161 reputation
16
bio website
location United States
age
visits member for 1 year, 5 months
seen 14 hours ago

"My life is spent in one long effort to escape from the commonplaces of existence. These little problems help me to do so." (Sherlock Holmes)

I sometimes enjoy embedding puns and subtle self-references into many of my answers and comments.

Remember, context is everything.


Never make the mistake of thinking that a tiny preposition has only one meaning.


14h
comment Visually stunning math concepts which are easy to explain
@DanielM - You're right, the experiment isn't a proof. Then again, neither is the formula. I just wanted to draw attention to how my math teacher's technique left a lasting impression that the formula by itself could never manage to do.
Apr
22
revised If there are obvious things, why should we prove them?
deleted 1 character in body
Apr
20
answered If there are obvious things, why should we prove them?
Apr
20
comment If there are obvious things, why should we prove them?
Not my downvote, either, but: Immoral? Sacred? For someone professing such strict adherence to rigor, those words are a bit over-the-top.
Apr
20
comment Are there 3 trig functions or are there 6 trig functions?
The bottom line answer always seems to be "it depends." Great link, btw.
Apr
13
comment Visually stunning math concepts which are easy to explain
@Travis - That's why I gave up and constructed my own image. (Hopefully one that illustrates my point a little better.) I left the other image in my answer so as not to render all these comments obsolete.
Apr
13
awarded  Editor
Apr
13
revised Visually stunning math concepts which are easy to explain
added 411 characters in body
Apr
13
comment Visually stunning math concepts which are easy to explain
@Travis - Yes, a few folks have made that observation. Perhaps I didn't choose the best examples. I'll stand by my point, though: diagrams showing little more than a polygon, some labels, and an equation often lead a student toward a plug-and-chug mindset that isn't as instructive as it could be. I still think first diagram has plenty of room for improvement; it could be drawn in a way that would do a better job of nudging a student toward your line of reasoning.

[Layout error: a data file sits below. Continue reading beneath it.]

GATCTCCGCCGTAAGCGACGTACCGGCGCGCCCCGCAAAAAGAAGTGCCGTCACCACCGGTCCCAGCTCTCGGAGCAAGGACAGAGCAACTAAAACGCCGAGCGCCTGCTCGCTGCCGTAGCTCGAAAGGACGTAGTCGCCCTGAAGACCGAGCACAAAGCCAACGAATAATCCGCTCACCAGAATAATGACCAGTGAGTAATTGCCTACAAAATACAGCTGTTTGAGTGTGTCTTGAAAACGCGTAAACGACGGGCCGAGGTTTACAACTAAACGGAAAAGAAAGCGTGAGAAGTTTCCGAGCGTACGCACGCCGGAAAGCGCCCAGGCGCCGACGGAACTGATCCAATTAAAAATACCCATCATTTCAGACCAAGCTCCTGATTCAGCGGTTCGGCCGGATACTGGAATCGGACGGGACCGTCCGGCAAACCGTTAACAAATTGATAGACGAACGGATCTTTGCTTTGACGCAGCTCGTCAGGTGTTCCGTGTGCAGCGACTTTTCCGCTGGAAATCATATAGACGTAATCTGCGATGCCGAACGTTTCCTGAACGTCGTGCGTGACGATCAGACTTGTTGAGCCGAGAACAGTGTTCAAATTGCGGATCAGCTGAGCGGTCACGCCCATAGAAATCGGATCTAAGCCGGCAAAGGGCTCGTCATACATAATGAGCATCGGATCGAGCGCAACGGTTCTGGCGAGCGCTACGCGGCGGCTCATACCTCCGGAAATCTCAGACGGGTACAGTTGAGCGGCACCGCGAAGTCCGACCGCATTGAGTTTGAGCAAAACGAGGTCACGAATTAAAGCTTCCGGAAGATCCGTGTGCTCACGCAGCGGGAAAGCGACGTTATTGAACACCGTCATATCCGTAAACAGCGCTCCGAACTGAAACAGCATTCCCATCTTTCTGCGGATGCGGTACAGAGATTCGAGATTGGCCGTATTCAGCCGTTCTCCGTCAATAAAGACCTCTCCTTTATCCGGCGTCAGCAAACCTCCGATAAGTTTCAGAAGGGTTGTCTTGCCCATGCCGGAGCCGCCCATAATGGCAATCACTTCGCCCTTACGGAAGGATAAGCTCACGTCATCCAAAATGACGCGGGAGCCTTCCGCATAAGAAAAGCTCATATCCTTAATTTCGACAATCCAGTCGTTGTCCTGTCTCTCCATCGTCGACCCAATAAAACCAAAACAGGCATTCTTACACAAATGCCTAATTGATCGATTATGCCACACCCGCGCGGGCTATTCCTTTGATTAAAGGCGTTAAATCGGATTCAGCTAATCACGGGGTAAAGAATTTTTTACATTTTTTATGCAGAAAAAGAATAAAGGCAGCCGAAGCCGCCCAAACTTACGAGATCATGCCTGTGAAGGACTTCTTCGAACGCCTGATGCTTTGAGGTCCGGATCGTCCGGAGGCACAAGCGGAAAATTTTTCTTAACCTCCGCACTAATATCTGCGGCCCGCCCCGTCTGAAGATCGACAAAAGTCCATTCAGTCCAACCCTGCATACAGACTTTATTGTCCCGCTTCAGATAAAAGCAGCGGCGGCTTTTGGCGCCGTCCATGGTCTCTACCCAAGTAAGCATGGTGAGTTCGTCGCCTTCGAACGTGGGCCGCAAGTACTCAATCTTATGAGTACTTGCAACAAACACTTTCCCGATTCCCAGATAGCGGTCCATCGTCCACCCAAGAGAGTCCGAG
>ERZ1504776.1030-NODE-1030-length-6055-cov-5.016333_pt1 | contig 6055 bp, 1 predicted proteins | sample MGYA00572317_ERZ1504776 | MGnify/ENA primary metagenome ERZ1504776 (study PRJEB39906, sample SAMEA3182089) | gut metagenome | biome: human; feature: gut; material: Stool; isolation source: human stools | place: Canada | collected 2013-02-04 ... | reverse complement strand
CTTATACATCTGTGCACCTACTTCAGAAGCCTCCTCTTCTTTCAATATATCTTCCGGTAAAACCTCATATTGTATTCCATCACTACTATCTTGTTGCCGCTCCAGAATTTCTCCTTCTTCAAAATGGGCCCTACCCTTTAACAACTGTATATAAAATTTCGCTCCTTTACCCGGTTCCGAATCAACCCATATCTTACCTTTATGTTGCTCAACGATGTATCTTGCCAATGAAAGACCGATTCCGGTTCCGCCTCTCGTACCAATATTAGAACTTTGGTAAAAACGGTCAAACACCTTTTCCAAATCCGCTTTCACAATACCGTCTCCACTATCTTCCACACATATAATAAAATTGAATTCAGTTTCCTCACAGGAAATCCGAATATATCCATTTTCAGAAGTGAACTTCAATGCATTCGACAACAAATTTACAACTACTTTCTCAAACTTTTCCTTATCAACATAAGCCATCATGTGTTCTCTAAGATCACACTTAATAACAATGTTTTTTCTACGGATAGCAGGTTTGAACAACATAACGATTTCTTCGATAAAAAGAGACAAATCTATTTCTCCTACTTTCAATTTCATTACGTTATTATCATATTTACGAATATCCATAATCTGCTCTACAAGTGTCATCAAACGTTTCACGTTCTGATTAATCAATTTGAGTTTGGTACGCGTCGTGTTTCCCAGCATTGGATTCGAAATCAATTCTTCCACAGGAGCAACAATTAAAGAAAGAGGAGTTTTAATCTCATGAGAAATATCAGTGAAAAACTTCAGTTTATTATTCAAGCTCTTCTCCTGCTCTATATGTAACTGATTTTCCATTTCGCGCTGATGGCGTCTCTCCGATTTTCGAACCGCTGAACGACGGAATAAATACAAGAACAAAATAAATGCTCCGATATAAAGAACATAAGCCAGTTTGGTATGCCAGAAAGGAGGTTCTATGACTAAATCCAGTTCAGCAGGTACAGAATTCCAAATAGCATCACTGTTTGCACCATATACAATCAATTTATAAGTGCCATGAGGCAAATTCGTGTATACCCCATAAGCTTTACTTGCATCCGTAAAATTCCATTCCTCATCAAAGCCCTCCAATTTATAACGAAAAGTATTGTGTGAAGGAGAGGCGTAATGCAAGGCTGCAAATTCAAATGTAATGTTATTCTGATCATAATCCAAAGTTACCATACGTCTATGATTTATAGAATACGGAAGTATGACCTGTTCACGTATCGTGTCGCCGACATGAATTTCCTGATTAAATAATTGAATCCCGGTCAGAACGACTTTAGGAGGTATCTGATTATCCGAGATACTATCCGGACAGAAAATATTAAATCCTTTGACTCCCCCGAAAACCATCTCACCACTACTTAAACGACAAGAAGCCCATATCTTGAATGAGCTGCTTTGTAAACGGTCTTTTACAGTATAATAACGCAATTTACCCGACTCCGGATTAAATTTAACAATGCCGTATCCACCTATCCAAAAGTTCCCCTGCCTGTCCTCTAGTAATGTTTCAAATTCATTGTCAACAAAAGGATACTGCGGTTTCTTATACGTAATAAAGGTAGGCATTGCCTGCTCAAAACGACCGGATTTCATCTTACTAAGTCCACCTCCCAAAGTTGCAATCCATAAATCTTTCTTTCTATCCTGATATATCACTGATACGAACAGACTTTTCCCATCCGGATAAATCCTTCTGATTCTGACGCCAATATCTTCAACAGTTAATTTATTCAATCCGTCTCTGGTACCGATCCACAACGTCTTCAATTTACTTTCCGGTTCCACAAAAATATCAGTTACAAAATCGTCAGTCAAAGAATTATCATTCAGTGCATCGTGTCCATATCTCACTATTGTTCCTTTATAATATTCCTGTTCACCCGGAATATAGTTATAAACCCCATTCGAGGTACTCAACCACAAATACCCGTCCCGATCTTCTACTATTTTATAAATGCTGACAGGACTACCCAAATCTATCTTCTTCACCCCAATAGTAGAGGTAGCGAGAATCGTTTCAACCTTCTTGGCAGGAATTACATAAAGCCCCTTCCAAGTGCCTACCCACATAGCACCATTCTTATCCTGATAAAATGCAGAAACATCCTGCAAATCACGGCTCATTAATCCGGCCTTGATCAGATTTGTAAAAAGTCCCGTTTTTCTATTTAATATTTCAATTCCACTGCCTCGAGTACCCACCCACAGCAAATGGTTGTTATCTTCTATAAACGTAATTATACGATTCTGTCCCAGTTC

Apr
7
awarded  Good Answer
Apr
7
comment Visually stunning math concepts which are easy to explain
@LaC - I'd think the first picture would be fine, too, if it had a rectangle drawn around it, so that it's plain to see that the four triangles that form the rhombus cover half the rectangle. My beef with the first drawing is that most middle schoolers would not think to do that; I'm afraid they'd simply follow the formula without any thought about why it works.
Apr
7
awarded  Nice Answer
Apr
7
comment Visually stunning math concepts which are easy to explain
@WillOrrick - You make a good point. Yet I'm still disappointed in the first image because it doesn't really nudge the learner toward thinking about the area of a rhombus as the area of two adjacent triangles with related dimensions. It just shows the formula; a two-color rhombus might have worked better. (As for the second image, I agree, it doesn't look as square as it should.)
Apr
7
comment Can a coin with an unknown bias be treated as fair?
Even if the SD card comes up as "heads" 2/3rds of the time, you only have a 50-50 chance of picking the favorable side, assuming you have no data to nudge you toward the correct choice. I think this answer helps answer the O.P.'s question: Does not knowing contribute to "fairness"?
Apr
5
awarded  Teacher
Apr
5
answered Visually stunning math concepts which are easy to explain
Feb
16
comment Plotting Primes
I want this as a poster.
Feb
14
awarded  Informed
Jan
20
comment Splitting a sandwich and not feeling deceived
A great theoretical answer of limited practical use. :^) This cake will be little more than crumbs by the time it is divided up. You'd better have an awfully sharp knife.
Jan
9
comment Pedagogy: How to cure students of the “law of universal linearity”?
I've used this technique often – just substitute some concrete values and make sure your last operation makes sense and is valid. That said, though, I've also learned to avoid using 2's and 4's, as you used in your example, because, when x=2, x+x=x*x, and 4-x = 4/x, so you could get a false positive. I feel a little safer using 5's and 3's instead.